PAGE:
* Don't be a fashion model. Steer clear of flipping the hair, leaning your chin on your arm, or any other form of prop. The directors want to see a straight head shot, they don't want to see you being cute or knock dead dazzling, these people want to discover you.

* Never use soft focus or special lighting strategies. The basic important, fill and back lights with the studio have to be all you need.

* Be sure you\'re using a uncomplicated, non-distracting backdrop. White or black are not recommended, however some pros will make it glance great. Most common are off-white, gray, light blue or any color that comes through having a gentle gray tone. In case you are taking the photographs outside, again be sure there is nothing distracting to the eye within the background. A headshot's background will probably be mostly from focus anyway.

So where are you able to go for a headshot taken that's likely to really provide work? - 31887

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Mastering the Beat

By Nelson Pellew

Timing counts for everything in racing and in acting, as well. To be sure, acting is a profession of timing. More specifically it is a profession of beats. The beat is the pregnant pause -- and knowing how long to hold it. Knowing the silent spaces between words and sentences is crucial to any actor, especially a film actor. While a theater actor can still be considered great without paying much attention to the beat -- he or she can, after all, simply boom out his or her lines -- film requires a bit of nuance.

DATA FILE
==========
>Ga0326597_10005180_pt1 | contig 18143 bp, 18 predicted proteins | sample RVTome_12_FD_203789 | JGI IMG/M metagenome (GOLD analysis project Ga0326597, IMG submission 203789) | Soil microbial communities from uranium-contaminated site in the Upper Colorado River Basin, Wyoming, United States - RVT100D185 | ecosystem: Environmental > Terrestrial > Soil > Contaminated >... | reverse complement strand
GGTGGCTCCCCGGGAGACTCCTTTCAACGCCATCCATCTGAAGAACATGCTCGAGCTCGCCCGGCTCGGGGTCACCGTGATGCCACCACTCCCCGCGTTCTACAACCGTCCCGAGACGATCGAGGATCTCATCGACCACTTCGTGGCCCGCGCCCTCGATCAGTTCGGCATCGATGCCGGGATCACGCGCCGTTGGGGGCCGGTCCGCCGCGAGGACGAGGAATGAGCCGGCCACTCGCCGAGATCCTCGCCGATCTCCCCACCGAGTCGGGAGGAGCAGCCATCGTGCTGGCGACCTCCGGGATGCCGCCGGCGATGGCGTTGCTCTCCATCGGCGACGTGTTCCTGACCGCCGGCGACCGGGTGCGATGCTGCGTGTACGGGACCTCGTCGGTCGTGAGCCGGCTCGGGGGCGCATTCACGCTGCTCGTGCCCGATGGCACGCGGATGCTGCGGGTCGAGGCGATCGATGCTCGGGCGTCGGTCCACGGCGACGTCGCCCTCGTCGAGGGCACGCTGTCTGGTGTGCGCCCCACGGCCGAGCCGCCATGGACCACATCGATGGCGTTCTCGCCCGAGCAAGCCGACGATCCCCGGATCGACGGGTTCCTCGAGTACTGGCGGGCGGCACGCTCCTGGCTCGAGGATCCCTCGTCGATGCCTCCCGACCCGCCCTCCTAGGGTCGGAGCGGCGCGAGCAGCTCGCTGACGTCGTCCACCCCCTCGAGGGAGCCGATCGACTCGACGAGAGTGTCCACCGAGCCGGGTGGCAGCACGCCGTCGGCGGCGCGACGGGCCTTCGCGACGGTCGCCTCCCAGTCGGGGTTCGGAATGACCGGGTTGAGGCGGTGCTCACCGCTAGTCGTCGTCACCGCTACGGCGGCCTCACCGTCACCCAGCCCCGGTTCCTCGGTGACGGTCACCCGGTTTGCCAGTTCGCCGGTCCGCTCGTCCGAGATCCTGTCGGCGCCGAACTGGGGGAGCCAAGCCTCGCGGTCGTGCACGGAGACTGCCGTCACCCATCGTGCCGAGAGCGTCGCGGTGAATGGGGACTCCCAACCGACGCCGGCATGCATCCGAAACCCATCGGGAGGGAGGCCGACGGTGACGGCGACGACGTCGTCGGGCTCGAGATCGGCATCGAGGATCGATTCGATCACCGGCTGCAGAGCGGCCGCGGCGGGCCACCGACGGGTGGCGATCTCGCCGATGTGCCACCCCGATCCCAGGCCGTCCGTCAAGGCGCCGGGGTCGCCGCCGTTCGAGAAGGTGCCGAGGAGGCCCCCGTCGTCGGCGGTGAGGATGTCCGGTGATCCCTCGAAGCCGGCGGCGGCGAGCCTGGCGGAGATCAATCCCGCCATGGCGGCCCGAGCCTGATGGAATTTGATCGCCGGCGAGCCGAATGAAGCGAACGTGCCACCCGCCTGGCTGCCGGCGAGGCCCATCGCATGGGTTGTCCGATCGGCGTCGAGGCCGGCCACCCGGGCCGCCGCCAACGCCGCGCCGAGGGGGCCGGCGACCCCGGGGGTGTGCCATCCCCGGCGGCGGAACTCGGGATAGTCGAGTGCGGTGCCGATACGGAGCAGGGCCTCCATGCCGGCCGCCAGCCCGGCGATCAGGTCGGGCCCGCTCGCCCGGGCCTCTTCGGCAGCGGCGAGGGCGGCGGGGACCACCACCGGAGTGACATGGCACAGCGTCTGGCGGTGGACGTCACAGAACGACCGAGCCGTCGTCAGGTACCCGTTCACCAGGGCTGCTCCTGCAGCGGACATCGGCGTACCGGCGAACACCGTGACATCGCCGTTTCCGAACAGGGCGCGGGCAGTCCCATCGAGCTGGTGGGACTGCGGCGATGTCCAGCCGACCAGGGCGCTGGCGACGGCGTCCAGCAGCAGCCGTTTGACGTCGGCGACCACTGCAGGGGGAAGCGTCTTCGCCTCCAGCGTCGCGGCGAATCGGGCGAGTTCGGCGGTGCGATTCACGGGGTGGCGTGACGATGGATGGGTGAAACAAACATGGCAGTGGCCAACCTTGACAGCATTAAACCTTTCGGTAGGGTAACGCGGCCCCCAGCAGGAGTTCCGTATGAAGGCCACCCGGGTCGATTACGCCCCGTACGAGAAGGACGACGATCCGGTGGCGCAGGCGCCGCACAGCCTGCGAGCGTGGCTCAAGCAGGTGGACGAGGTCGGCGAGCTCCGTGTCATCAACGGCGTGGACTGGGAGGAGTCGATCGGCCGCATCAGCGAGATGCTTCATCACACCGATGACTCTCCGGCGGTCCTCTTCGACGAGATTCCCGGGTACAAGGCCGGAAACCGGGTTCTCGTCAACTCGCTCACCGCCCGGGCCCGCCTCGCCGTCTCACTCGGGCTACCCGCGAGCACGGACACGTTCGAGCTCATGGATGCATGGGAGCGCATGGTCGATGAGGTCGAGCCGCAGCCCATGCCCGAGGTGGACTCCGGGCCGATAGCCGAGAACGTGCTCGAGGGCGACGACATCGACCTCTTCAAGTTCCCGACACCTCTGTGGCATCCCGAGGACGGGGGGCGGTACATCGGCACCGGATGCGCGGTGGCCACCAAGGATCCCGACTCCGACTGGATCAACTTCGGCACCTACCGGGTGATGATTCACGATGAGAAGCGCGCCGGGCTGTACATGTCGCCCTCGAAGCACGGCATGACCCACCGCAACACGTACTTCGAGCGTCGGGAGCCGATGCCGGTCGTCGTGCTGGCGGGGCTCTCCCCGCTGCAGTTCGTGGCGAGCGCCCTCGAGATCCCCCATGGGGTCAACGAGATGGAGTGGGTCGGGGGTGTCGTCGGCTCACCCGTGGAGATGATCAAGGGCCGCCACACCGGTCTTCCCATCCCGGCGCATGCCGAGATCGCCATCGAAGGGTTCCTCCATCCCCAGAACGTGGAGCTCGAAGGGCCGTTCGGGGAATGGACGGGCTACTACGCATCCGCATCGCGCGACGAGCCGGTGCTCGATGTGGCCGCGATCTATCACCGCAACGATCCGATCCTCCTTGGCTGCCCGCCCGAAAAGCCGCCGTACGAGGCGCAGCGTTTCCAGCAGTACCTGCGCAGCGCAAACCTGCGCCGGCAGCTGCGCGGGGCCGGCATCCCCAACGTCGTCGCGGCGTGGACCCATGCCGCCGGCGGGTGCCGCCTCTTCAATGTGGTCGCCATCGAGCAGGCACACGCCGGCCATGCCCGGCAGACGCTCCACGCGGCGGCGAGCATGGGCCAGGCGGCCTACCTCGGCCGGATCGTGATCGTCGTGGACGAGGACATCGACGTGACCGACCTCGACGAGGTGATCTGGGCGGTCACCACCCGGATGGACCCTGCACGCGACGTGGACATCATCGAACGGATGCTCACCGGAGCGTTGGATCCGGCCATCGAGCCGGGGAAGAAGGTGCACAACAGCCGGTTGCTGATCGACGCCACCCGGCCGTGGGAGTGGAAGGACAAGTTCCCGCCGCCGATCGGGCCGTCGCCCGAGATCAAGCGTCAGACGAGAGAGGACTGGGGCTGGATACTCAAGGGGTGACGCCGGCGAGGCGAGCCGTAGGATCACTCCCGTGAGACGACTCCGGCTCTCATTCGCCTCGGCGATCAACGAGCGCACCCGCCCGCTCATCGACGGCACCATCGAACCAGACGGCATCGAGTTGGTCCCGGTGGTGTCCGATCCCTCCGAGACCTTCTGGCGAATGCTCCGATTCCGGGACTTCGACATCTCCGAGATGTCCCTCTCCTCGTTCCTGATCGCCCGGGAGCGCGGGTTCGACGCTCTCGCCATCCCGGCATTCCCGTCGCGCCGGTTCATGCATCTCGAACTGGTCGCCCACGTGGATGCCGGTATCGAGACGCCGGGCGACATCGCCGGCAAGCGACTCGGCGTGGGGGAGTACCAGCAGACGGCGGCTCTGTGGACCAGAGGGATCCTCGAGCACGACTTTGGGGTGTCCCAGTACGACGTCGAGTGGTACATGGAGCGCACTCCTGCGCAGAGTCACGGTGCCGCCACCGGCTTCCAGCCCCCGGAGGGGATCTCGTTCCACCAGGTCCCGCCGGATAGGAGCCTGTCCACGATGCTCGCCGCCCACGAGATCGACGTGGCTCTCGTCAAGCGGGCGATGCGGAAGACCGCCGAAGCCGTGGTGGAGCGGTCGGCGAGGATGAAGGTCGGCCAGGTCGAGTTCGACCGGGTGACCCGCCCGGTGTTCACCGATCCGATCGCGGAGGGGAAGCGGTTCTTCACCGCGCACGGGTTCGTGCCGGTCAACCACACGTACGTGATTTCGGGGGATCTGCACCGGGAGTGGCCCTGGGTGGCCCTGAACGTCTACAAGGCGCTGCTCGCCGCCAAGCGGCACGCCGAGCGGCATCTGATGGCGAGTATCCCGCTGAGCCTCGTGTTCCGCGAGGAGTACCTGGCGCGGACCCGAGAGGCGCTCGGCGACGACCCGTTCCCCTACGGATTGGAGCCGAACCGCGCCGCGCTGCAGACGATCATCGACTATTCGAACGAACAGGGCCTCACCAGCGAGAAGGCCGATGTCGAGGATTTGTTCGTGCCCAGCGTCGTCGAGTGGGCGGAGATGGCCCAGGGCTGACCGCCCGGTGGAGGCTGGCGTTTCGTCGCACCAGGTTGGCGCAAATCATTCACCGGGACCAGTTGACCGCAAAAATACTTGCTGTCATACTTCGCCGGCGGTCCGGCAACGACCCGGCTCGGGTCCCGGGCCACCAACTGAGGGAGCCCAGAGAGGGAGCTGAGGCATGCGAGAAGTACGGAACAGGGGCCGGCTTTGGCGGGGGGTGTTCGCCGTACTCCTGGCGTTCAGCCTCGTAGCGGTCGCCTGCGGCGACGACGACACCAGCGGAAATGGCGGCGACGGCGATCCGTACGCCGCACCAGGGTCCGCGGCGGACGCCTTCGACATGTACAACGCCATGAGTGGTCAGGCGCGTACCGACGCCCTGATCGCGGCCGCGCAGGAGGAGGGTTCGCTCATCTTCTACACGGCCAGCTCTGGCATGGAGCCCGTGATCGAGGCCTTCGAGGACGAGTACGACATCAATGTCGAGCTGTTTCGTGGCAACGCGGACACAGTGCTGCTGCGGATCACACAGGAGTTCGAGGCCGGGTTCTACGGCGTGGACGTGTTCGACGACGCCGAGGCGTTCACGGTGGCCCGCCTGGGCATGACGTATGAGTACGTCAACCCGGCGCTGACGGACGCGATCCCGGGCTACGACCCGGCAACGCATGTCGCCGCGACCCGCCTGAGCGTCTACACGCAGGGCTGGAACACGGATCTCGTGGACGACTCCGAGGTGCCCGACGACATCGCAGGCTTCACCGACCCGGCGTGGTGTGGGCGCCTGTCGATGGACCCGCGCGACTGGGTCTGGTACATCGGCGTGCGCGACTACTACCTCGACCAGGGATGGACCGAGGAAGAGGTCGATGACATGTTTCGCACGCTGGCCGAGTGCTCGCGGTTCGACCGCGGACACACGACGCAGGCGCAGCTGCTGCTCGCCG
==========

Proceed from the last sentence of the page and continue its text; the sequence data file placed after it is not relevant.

The nuances of the beat are as myriad as there are ways to recite a line. Angry beats, brooding beats, pleasant beats -- they must all be explored if they are to be used adequately. Like an athlete who must suffer through trial run after trial run to perfect his or her performance, so too the actor. Of course, this is rather self-evident -- how does one get to Carnegie Hall? Yes, that's right: practice.

Practice takes many forms and can span a number of activities. In addition to cold readings and local productions, the clever actor may want to expand his or her practicum with a potentially valuable piece of equipment: the green screen. Yes, this staple of meteorologists everywhere has been coupled with an innovative software package so that you may actually play a scene with your beloved acting inspiration.

Though an education by proxy, it nonetheless stands as a useful tool for rounding out an actor's repertoire. Thanks to innovative companies, like Yoostar, actors can how learn how to hit their marks, adjust to lighting prompts, and learn how to deliver their lines with the most iconic actors, in some of the most iconic films of all time.